It’s springtime in the Southern Hemisphere, which means I’m hunting for my gardening gloves. Given the climate I now live in, my gardening tools should be readily accessible, but it’s taking some effort to reshape my Western-Pennsylvanian planting paradigm.

My vegetable bed was a mess. Grass and weeds spilled over the sides of the bed, wrestling for dominance over the space. Snails, relishing the darkness and dampness of winter, clung to the frame of the bed and enjoyed free reign. The sage and the lemon verbena were overgrown, sprawling out well beyond their appointed place.

With all the earnestness of an amateur gardener, and of one who is impatient to see the job completed, I set to work pulling and ripping, zealously ridding the garden bed of its intruders. Often my initial grasp and pull only pruned the weeds and grass; their overgrowth, or my carelessness, required a second go to tear up the roots. As I pruned the herbs, I judged by appearance and size, trimming the ungainly branches, bringing the plants down in size so that others would fit next to them. I sighed as I finished: hopefully my work would help, not harm, the plants.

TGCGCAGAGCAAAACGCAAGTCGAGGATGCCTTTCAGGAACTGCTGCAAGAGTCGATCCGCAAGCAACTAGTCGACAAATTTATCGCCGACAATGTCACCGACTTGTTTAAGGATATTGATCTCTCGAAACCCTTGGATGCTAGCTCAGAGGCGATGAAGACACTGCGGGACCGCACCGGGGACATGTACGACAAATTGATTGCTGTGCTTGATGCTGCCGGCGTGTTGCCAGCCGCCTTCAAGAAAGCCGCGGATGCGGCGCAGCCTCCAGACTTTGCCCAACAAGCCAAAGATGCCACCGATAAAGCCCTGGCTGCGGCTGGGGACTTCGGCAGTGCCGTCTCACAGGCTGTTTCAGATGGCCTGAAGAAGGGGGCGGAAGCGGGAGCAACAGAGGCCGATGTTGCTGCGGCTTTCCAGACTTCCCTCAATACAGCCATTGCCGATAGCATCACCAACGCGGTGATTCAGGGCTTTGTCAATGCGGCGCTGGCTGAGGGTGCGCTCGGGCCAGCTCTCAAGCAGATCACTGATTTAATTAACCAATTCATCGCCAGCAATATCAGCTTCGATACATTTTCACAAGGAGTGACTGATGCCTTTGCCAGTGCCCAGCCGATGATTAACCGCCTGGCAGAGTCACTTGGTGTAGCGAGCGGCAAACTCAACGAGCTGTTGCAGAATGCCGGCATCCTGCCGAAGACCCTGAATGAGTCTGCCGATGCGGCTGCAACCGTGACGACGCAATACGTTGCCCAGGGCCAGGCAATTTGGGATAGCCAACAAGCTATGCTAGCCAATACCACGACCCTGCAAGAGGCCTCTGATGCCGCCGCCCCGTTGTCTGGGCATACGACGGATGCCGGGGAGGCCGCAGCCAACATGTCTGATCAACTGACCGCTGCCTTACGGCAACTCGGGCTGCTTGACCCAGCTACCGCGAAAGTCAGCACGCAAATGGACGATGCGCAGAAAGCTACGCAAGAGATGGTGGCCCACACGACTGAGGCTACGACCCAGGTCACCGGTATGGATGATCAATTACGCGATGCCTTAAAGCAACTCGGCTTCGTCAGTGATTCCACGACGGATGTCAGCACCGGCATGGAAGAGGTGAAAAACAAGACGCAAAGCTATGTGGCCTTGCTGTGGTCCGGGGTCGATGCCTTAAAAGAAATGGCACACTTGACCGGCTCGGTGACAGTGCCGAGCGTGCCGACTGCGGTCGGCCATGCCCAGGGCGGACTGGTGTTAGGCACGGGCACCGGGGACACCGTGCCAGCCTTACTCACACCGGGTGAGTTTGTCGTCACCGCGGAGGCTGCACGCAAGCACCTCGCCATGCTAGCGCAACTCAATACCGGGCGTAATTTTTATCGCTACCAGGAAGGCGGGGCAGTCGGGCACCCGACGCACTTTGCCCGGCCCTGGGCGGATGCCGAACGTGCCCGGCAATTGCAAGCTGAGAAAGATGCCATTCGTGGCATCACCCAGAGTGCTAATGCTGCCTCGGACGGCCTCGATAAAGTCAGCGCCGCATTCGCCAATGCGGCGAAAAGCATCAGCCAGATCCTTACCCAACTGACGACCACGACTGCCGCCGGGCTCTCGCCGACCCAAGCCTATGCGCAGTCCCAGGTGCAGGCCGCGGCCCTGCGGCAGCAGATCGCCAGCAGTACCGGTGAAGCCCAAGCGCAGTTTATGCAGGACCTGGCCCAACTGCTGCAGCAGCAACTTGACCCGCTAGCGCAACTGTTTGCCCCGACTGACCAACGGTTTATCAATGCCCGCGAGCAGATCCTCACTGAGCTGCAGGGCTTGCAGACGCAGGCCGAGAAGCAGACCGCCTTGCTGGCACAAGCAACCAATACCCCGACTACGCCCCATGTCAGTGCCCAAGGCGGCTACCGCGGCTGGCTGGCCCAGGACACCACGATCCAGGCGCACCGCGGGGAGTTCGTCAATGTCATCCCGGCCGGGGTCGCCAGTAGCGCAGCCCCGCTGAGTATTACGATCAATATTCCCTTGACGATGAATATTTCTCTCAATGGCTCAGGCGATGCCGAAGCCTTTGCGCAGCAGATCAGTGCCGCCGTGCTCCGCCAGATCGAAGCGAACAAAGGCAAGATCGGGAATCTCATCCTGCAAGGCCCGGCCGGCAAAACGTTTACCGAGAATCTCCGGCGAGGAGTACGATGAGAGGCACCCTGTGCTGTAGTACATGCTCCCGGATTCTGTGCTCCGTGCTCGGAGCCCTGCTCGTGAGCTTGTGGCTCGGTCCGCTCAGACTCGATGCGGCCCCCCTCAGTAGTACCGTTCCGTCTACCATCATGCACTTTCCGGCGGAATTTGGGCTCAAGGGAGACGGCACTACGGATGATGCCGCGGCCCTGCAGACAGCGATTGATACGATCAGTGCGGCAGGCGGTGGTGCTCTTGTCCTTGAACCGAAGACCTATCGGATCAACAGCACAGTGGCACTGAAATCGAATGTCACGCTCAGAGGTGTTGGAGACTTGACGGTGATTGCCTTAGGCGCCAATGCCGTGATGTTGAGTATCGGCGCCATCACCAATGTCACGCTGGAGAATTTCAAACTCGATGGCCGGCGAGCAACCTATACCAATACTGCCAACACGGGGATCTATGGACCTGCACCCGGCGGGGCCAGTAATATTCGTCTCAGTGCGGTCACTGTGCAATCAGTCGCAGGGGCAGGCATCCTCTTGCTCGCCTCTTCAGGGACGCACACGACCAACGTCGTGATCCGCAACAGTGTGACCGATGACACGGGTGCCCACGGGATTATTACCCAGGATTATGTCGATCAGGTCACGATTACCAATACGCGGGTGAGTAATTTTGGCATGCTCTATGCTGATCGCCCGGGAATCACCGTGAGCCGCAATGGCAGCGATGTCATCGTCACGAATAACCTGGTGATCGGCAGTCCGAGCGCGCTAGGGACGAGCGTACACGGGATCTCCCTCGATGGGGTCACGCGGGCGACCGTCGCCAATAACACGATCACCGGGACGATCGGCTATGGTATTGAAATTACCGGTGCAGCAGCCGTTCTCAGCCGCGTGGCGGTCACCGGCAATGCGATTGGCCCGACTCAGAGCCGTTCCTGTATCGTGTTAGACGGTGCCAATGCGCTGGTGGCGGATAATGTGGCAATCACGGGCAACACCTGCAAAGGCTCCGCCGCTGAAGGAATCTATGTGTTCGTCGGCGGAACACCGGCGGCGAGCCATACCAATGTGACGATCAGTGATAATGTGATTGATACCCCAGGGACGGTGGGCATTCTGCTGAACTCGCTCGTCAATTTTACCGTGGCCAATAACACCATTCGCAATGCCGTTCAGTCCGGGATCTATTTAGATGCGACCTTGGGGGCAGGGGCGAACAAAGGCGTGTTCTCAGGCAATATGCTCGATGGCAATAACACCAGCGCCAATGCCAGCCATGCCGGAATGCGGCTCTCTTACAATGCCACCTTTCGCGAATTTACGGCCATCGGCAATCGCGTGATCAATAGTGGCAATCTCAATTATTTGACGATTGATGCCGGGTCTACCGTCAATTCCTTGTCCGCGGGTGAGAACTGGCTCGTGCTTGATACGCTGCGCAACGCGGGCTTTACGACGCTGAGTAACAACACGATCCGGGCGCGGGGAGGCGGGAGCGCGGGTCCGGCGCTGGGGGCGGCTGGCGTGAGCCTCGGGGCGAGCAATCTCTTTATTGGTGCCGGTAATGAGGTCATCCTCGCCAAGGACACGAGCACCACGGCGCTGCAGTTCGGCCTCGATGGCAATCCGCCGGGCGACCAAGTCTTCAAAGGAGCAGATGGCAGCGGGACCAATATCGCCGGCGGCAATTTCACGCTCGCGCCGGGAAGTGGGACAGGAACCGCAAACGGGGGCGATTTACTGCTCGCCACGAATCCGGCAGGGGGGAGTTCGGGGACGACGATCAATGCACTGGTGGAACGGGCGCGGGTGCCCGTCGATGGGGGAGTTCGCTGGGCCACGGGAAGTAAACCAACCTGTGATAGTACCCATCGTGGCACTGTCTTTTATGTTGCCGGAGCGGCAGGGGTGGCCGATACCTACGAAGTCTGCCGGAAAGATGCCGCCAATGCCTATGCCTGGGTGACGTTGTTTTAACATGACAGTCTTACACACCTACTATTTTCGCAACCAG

Halfway through my conquest, the metaphor of God as gardener came to mind. He is not, as I am, inexperienced and oblivious to much of the wisdom and knowledge that I assume enables others to cultivate the abundant gardens they do. He, as creator as well as gardener, knows the names of each plant — each weed, even — and knows the climate and care necessary for their flourishing. He has the patience and the wisdom to care tenderly for his garden, and he does nothing haphazardly. In his mercy, he allows the weeds to grow up with the wheat, lest the wheat be uprooted in the wedding. In his love, he prunes the fruitful branches, that they might become even more fruitful. Assured of his mercy and love, I can entrust my soul to this gardener.